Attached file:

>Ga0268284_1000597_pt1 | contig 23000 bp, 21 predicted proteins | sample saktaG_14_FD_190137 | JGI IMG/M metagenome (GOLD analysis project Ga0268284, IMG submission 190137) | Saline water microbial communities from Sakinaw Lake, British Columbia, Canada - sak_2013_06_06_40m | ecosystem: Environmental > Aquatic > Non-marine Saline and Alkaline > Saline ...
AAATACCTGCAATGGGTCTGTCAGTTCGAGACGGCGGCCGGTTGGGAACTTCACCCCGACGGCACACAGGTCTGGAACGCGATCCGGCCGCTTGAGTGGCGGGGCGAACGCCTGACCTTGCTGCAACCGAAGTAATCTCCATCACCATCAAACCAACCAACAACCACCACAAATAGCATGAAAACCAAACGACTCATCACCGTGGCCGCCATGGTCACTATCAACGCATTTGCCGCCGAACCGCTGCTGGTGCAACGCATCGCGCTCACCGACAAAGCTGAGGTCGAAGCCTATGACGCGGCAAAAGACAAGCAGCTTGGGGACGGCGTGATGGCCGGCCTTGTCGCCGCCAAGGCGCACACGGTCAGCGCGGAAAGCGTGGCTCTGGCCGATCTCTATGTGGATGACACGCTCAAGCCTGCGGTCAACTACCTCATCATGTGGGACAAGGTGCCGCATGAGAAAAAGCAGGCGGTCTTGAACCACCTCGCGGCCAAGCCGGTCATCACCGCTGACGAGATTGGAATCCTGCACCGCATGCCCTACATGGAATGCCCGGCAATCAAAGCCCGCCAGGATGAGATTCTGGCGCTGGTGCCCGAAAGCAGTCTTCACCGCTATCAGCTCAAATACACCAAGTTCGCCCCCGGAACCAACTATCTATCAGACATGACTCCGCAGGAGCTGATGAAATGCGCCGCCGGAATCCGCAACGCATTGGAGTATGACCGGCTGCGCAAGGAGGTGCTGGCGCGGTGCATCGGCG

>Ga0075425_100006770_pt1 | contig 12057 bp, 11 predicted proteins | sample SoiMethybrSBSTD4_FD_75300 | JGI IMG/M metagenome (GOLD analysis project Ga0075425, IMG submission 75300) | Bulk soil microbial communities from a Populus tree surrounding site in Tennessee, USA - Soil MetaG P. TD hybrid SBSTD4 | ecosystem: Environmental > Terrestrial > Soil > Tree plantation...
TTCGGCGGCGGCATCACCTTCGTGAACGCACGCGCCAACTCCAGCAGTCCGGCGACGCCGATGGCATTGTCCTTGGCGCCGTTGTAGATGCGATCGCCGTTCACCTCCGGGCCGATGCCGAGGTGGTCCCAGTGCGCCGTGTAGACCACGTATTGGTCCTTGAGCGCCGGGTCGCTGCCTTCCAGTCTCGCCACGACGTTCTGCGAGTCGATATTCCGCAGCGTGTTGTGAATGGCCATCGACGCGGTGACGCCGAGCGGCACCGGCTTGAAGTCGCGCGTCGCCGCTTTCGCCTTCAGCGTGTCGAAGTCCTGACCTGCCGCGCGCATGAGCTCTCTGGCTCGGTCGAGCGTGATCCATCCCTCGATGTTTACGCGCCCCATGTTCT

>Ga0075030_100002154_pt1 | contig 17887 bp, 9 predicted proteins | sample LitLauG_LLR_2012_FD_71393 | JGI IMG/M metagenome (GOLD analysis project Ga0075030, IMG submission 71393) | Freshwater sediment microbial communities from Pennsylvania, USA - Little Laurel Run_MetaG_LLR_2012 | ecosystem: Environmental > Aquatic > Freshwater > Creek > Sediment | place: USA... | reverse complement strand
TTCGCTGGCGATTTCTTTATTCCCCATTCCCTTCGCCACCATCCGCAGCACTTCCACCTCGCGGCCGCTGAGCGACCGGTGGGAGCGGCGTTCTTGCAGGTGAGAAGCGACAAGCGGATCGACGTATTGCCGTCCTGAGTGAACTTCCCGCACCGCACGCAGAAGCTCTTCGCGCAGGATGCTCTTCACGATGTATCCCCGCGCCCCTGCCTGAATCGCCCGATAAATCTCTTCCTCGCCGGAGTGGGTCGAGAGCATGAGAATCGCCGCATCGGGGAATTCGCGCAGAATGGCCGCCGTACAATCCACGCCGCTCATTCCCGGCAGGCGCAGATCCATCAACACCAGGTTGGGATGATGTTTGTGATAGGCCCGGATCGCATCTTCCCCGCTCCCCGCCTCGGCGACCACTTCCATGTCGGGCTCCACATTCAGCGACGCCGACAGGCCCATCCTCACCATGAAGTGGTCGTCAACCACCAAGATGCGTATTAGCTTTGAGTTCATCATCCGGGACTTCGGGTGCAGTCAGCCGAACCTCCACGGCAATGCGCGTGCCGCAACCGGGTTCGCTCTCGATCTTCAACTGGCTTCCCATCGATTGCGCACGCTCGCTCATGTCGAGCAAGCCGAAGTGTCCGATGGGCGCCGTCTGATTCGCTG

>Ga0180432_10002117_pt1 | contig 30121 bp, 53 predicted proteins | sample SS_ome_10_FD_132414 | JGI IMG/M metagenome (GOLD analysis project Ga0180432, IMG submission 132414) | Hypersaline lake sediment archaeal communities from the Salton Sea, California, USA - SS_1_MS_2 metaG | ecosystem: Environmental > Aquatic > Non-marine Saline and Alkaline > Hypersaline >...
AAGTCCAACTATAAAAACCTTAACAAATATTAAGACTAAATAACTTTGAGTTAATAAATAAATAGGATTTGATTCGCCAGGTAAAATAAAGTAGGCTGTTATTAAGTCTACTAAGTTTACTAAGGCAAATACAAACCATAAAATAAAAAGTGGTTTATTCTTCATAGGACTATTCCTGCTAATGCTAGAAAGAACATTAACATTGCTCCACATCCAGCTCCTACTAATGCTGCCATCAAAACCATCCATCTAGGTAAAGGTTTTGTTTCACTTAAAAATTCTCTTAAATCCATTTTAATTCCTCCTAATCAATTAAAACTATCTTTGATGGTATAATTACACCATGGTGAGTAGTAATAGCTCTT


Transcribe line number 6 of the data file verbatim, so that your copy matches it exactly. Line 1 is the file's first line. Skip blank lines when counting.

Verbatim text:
TTCGCTGGCGATTTCTTTATTCCCCATTCCCTTCGCCACCATCCGCAGCACTTCCACCTCGCGGCCGCTGAGCGACCGGTGGGAGCGGCGTTCTTGCAGGTGAGAAGCGACAAGCGGATCGACGTATTGCCGTCCTGAGTGAACTTCCCGCACCGCACGCAGAAGCTCTTCGCGCAGGATGCTCTTCACGATGTATCCCCGCGCCCCTGCCTGAATCGCCCGATAAATCTCTTCCTCGCCGGAGTGGGTCGAGAGCATGAGAATCGCCGCATCGGGGAATTCGCGCAGAATGGCCGCCGTACAATCCACGCCGCTCATTCCCGGCAGGCGCAGATCCATCAACACCAGGTTGGGATGATGTTTGTGATAGGCCCGGATCGCATCTTCCCCGCTCCCCGCCTCGGCGACCACTTCCATGTCGGGCTCCACATTCAGCGACGCCGACAGGCCCATCCTCACCATGAAGTGGTCGTCAACCACCAAGATGCGTATTAGCTTTGAGTTCATCATCCGGGACTTCGGGTGCAGTCAGCCGAACCTCCACGGCAATGCGCGTGCCGCAACCGGGTTCGCTCTCGATCTTCAACTGGCTTCCCATCGATTGCGCACGCTCGCTCATGTCGAGCAAGCCGAAGTGTCCGATGGGCGCCGTCTGATTCGCTG